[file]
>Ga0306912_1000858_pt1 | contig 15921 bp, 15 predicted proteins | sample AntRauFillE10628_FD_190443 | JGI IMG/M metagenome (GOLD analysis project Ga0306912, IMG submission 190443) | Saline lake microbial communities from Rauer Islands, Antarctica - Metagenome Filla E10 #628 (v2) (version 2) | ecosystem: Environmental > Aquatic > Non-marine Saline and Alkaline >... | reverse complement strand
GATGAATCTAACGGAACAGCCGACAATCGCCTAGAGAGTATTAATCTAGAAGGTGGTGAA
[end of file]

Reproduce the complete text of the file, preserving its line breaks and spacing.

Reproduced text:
>Ga0306912_1000858_pt1 | contig 15921 bp, 15 predicted proteins | sample AntRauFillE10628_FD_190443 | JGI IMG/M metagenome (GOLD analysis project Ga0306912, IMG submission 190443) | Saline lake microbial communities from Rauer Islands, Antarctica - Metagenome Filla E10 #628 (v2) (version 2) | ecosystem: Environmental > Aquatic > Non-marine Saline and Alkaline >... | reverse complement strand
GATGAATCTAACGGAACAGCCGACAATCGCCTAGAGAGTATTAATCTAGAAGGTGGTGAA